SOUTHERN PINES – Bestselling poet and memoirist Maya Angelou, former state Poet Laureate Kathryn Stripling Byer (right), and 18th-Century explorer and naturalist John Lawson will be inducted into the North Carolina Literary Hall of Fame this fall.
The induction ceremony will be 2:00 pm, Sunday, October 14, at the Weymouth Center for the Arts & Humanities in Southern Pines, where the NCLHOF is housed. The ceremony is free and open to the public.
In addition to the three new inductees, the NCLHOF has launched a new website, www.nclhof.org, with expanded multimedia resources on the fifty North Carolina writers currently enshrined.
Maya Angelou is the Reynolds Professor of American Studies at Wake Forest University, whose faculty she joined in 1982. A celebrated poet, memoirist, novelist, educator, dramatist, producer, actress, historian, filmmaker, and civil rights activist, Angelou is perhaps best known for her 1970 memoir, I Know Why the Caged Bird Sings. She read her poem “On the Pulse of Morning” at President Bill Clinton’s 1993 inauguration, and has been awarded the Presidential Medal of Freedom, the Lincoln Medal, three Grammy Awards, and more than thirty honorary degrees.
Dr. Edwin G. Wilson, Provost Emeritus at Wake Forest University, will present Angelou for induction, and accept the induction on her behalf. Poet Jaki Shelton Green, the Triangle’s first Piedmont Laureate, will read Angelou’s poem “Still I Rise” in her honor.
Kathryn Stripling Byer served as North Carolina’s Poet Laureate—the first woman to serve in that role—from 2005 to 2009. She has published six books of poetry, with a seventh due from the Louisiana State University Press this fall, and taught for many years at Western Carolina University in Cullowhee. Byer and her work have won the AWP Award, the Roanoke-Chowan Award, the Brockman-Campbell Award, the SIBA Book of the Year Award in poetry, fellowships from the National Endowment for Arts and the North Carolina Arts Council, and the Hanes Award in Poetry from the Fellowship of Southern Writers.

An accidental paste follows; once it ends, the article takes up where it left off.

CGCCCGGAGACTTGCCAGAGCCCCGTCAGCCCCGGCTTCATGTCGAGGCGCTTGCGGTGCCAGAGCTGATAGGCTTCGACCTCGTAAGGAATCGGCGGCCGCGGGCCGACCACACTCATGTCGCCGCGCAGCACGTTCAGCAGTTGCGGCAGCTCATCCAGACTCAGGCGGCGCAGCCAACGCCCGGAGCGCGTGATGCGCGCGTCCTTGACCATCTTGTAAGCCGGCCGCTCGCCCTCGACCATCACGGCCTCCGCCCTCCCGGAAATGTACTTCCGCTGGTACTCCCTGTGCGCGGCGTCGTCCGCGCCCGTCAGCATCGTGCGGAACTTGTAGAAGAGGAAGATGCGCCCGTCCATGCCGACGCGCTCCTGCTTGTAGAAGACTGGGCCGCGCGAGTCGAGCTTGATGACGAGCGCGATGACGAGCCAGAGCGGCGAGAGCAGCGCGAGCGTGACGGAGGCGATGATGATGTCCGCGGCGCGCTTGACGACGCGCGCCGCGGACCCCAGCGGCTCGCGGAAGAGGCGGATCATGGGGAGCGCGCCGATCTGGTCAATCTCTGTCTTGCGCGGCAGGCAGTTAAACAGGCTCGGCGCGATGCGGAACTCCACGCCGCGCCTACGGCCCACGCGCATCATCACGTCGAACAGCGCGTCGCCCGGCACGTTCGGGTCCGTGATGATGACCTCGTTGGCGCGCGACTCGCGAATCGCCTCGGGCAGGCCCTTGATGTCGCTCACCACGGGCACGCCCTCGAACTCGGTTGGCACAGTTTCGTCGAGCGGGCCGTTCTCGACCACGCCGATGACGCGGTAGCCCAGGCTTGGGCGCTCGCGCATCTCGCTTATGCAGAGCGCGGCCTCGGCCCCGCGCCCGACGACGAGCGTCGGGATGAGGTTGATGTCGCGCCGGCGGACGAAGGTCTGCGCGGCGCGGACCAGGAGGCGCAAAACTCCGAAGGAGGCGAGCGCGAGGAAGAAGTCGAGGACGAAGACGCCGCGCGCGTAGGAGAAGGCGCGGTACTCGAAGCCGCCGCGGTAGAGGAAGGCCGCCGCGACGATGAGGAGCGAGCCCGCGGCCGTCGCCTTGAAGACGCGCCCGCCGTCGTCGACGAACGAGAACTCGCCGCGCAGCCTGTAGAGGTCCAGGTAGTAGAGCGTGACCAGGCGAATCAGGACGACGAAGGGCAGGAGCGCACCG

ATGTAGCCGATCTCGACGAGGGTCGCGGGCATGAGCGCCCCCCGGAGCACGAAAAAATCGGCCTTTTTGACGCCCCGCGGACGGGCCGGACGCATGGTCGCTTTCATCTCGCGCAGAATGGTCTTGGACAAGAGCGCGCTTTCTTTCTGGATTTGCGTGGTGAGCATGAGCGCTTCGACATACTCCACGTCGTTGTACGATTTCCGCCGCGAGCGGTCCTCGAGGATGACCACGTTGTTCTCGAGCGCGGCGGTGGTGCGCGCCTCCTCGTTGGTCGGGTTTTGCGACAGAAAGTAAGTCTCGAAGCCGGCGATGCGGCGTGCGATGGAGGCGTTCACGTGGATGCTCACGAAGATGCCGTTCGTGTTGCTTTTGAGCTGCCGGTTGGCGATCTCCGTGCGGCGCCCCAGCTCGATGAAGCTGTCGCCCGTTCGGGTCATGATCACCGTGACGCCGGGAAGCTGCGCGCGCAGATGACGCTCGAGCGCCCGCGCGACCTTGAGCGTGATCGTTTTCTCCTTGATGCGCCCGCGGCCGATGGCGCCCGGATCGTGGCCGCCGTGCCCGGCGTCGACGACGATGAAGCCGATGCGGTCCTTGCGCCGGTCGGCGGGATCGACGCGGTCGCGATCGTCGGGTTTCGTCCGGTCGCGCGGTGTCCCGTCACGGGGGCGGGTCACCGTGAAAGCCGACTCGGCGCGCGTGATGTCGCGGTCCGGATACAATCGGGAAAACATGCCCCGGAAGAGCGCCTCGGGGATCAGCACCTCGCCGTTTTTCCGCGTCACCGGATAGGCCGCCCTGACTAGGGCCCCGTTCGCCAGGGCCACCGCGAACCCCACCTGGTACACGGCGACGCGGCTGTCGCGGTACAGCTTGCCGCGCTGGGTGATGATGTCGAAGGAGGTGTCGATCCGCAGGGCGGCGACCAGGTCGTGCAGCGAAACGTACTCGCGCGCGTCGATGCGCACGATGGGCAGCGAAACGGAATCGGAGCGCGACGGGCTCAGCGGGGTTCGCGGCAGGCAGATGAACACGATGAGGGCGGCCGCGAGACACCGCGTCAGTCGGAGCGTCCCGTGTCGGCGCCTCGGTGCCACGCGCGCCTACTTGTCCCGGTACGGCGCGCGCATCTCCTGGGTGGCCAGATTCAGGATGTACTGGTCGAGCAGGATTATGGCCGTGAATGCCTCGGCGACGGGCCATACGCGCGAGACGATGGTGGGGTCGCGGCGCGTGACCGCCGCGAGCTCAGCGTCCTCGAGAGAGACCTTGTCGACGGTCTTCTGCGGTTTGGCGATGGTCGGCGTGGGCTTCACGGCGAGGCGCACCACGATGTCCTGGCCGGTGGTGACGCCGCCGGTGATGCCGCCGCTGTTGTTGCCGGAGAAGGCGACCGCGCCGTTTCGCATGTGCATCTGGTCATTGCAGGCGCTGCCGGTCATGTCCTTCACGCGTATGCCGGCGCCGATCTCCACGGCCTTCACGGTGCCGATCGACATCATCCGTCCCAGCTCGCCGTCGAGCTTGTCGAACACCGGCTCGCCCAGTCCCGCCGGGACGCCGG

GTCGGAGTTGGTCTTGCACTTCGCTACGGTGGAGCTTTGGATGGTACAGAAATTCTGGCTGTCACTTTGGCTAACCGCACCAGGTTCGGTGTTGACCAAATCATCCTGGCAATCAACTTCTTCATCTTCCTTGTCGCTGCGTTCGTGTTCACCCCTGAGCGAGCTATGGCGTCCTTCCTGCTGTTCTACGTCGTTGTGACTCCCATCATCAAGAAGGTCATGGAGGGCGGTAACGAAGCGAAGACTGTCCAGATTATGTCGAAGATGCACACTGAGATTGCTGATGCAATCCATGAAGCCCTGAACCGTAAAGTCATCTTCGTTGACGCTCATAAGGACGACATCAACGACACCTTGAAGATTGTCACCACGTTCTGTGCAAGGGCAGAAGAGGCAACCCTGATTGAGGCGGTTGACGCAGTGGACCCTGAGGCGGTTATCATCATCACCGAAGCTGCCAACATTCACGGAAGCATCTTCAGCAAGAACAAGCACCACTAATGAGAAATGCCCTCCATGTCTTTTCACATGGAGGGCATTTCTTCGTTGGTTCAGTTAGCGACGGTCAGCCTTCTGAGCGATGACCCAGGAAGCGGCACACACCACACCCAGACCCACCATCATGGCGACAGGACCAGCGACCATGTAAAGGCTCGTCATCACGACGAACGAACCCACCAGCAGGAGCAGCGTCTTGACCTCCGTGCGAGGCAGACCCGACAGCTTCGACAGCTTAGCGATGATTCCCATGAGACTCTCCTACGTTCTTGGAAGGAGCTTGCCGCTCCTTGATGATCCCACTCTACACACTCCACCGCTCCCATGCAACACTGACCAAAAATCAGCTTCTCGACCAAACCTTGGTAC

Sally Buckner—herself a noted poet, editor, and advocate for North Carolina literature—will present Byer for induction. Bestselling novelist and fellow NCLHOF inductee Lee Smith will read Byer’s poem “Mountain Time.”
John Lawson came to the Carolina colony in 1700, appointed by the Lords Proprietors to survey the colony’s interior. Setting out from Charleston on December 28, Lawson covered about 550 miles in fifty-nine days, ending his journey near Bath on the Pamlico River. His observations on the topography, flora and fauna, and native peoples were published in England in 1709 with the title A New Voyage to Carolina, considered “the first significant effort to describe the natural history and the natives” of North Carolina and North America, and “a classic of early American literature.” Lawson was also one of the founders of New Bern, and was the first casualty of the 1711 Tuscarora War.
Lawson will be presented for induction by noted nature writer Phillip Manning. Danny Bell, the Program Coordinator for the curriculum in American Indian Studies at UNC Chapel Hill, will read an excerpt from A New Voyage to Carolina. Kay Williams, the executive director of Tryon Palace in New Bern, will accept the induction on Lawson’s behalf.
The NCLHOF was founded in 1996, under the leadership of poet laureate Sam Ragan, and is a program of the North Carolina Writers’ Network. Since 2008, the Network and the Weymouth Center collaborate with the North Carolina Center for the Book, the North Carolina Humanities Council, and the North Carolina Collection of the Wilson Library at UNC-Chapel Hill to produce the induction ceremony and to promote the NCLHOF and North Carolina’s literary heritage.